However, many more cars left the factory without wire wheels. Fortunately, upgrading to a set today is as easy as 1-2-3 thanks to the Moss Wire Wheel Conversion Kits. Each kit comes with five wheels—don’t forget the spare—plus everything else necessary, including the adaptor hubs, knock-offs and all needed hardware. Finish choices include either silver paint or chrome plating.
We recently did a wire wheel conversion on a Triumph TR6, and the entire project took less than an afternoon.
Step 1: Remove the Old Hardware
This step is fairly self-explanatory, as the old wheels are simply removed and put aside.
Step 2: Fit Hubs
Since the wire wheels use a center mounting point, a splined adaptor hub must be bolted to the stock hub. The wire wheel hubs are threaded so that the knock-offs won’t loosen themselves as the car drives down the road: The left-side hubs have a right-hand thread pattern, while the right-side hubs feature a left-hand thread pattern.
Since the stock disc wheel studs are too long, two options exist:
• The disc wheel studs can be cut down by 5/16 inch. A hacksaw or die grinder will work just fine. If using a hacksaw, use high-carbon steel blades—and start a new blade on each wheel. When going this route, new full-length studs will need to be installed before the disc wheels can ever be reinstalled.
Photo: Step 2b.jpg
• The other option is to remove the hubs so that the stock studs can be replaced with shorter ones. A hydraulic press is needed to install the new studs. (Hint: Moss stocks the shorter, wire wheel-spec studs.)
• Now the hubs can be physically bolted to the hubs. Each mounting nut should be torqued to 65 ft.-lb. and then retorqued after the car has been driven about 10 miles. Another check should be done after 500 miles.
Step 3: Fit New Wire Wheels
Now it’s time to put the mounted and balanced wire wheels on the car. Apply a light coating of silver anti-seize to the splines and install the wheels. Each one is simply held in place with the center nut.
Properly balancing wire wheels takes a special technique, but fortunately Moss has some easy-to-understand directions. Moss includes a copy of these directions with every set of wire wheels sold, while a copy can also be found online at mossmotors.com/graphics/products/PDF/980-222.pdf.
Replacing Old Hardware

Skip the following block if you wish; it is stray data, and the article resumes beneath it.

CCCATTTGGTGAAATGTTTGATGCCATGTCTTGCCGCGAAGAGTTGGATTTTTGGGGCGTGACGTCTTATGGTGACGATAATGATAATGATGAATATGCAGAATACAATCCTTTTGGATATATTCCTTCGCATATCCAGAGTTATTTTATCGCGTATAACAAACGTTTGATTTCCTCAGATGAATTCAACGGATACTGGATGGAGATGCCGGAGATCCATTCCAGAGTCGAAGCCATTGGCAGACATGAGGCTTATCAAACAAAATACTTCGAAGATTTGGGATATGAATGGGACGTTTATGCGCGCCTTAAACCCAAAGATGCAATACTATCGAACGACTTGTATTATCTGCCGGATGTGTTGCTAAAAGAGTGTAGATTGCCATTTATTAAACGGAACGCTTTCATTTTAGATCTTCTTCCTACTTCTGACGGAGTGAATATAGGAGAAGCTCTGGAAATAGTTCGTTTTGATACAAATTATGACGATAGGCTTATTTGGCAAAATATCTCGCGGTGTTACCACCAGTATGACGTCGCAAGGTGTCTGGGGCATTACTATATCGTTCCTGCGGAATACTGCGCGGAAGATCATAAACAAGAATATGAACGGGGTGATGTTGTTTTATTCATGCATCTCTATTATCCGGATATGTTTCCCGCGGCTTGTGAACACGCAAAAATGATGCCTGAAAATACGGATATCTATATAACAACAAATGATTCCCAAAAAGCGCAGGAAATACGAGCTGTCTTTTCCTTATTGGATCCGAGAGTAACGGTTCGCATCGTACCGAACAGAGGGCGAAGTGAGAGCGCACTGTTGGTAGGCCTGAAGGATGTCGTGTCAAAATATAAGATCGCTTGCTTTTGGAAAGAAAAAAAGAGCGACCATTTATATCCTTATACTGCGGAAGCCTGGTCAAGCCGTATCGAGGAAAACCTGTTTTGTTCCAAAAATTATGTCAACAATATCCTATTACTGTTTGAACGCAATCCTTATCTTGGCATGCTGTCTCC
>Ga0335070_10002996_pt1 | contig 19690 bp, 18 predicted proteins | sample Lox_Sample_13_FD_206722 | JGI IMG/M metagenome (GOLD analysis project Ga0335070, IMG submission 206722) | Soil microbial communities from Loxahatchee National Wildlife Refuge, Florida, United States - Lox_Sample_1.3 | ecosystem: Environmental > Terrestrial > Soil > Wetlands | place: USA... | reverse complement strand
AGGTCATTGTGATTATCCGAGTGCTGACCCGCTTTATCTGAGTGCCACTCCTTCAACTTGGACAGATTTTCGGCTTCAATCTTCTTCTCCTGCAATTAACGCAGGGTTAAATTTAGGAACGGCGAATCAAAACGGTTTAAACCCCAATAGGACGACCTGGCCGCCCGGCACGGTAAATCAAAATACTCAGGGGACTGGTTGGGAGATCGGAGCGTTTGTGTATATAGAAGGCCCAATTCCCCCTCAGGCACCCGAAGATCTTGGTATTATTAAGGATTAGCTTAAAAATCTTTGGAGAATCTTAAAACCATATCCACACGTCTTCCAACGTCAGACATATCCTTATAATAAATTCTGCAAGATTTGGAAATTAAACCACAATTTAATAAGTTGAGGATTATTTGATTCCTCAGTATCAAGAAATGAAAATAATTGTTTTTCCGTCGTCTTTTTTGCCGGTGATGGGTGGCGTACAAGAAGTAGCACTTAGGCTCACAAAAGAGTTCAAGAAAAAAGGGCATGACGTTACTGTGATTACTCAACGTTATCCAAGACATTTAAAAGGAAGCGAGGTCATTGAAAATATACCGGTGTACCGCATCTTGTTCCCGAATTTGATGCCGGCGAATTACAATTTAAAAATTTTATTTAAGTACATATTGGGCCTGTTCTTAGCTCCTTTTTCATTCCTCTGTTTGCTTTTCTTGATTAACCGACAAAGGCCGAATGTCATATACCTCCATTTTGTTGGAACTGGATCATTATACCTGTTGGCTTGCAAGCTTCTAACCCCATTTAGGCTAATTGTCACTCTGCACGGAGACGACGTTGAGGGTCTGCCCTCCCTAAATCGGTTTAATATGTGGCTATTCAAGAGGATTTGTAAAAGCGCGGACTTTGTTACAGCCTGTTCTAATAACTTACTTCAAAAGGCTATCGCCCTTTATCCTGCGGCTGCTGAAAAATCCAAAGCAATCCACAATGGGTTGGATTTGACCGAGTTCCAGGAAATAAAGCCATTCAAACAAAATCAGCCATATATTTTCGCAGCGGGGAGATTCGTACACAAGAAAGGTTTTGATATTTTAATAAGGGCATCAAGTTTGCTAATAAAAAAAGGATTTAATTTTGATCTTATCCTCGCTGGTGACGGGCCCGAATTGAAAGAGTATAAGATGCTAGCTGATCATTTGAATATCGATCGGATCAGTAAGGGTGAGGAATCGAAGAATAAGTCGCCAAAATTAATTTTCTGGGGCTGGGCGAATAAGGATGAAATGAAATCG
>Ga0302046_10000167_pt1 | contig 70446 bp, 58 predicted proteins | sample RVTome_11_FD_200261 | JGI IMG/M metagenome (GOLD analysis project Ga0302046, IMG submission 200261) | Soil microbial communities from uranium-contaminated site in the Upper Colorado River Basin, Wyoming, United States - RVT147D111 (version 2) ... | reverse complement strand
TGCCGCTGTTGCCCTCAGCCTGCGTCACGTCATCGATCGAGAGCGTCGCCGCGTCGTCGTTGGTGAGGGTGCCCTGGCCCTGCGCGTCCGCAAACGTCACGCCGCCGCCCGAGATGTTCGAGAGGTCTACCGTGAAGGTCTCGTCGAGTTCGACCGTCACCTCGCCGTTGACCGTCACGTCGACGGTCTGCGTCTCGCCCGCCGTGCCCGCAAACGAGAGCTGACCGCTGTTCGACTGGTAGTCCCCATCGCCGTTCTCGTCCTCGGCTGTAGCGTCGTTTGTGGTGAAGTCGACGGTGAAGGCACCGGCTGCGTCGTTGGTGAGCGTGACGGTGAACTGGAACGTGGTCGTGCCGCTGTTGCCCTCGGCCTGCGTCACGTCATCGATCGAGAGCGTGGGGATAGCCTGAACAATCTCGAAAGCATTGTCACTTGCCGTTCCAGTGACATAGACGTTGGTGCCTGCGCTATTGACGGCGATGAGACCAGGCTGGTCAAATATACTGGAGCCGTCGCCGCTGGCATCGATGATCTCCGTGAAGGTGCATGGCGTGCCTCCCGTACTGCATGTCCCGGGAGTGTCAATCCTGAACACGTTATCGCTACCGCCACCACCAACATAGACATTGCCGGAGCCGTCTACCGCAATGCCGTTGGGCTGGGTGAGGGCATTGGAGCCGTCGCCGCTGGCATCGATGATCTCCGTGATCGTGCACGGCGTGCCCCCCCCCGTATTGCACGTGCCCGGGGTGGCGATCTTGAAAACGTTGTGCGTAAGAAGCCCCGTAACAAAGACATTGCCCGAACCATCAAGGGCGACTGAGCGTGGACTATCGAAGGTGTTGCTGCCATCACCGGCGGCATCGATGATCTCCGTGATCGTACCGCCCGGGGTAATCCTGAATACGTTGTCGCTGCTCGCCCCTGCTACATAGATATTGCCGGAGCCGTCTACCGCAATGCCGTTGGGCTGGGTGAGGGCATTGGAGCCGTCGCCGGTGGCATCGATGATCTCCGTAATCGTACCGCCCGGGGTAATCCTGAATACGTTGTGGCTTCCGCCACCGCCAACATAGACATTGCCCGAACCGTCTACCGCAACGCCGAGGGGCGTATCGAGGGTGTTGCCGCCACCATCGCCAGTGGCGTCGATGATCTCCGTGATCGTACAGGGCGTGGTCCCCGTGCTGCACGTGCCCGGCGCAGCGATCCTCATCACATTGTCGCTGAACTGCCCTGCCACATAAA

A lot of wire wheels have been in service for 40 or more years, and these components do age: splines become worn, while spokes loosen or go missing. If the hubs have worn splines, simply replace the unit. While wheels can be rebuilt, sometimes it’s just quicker and less expensive to replace them, too. Worn wheel splines are usually a sign that it’s also time to replace the entire wheel. Moss carries the wheels and hubs needed to renew most original equipment wire wheel setups.
Don’t drive around with dirty wire wheels. Moss stocks both Autoglym Wheel Cleaner and wire wheel brushes.
Wire Wheel Conversions
Most British classics can be converted to wire wheels, and each car has its own solution.
Austin-Healey 100 & 3000: Use hubs and wheels from a wire wheel-equipped model. (Moss still carries new hubs and wheels.)
Jaguar XKE: Moss now stocks replacement wire wheel hubs, and of course they have carried new wheels for some time.
MGA: Moss offers a conversion kit that works with the stock disc wheel-equipped rear axle. It’s no longer necessary to find a wire wheel-spec rear axle to convert to wire wheels.
MGB & MGB GT: Moss has a conversion kit that works with the tube axle-equipped cars. The kit includes the hubs, as well as the required replacement front wheel bearings.
MG TC, TD & TF: A full wire wheel conversion kit is available from Moss. It includes the wheels, hubs, brake drums and hardware. An adapter for the spare tire is also included.
Spridget: Use the wheels, hubs and rear axle from a wire wheel-equipped Midget or Sprite. Moss has new wheels and hubs.
Triumph TR2-6: Moss offers full conversion kits, although the lugs must be replaced or shortened.
Triumph Spitfire & GT6: Use the wheels and hubs from a wire wheel-equipped Spitfire or GT6.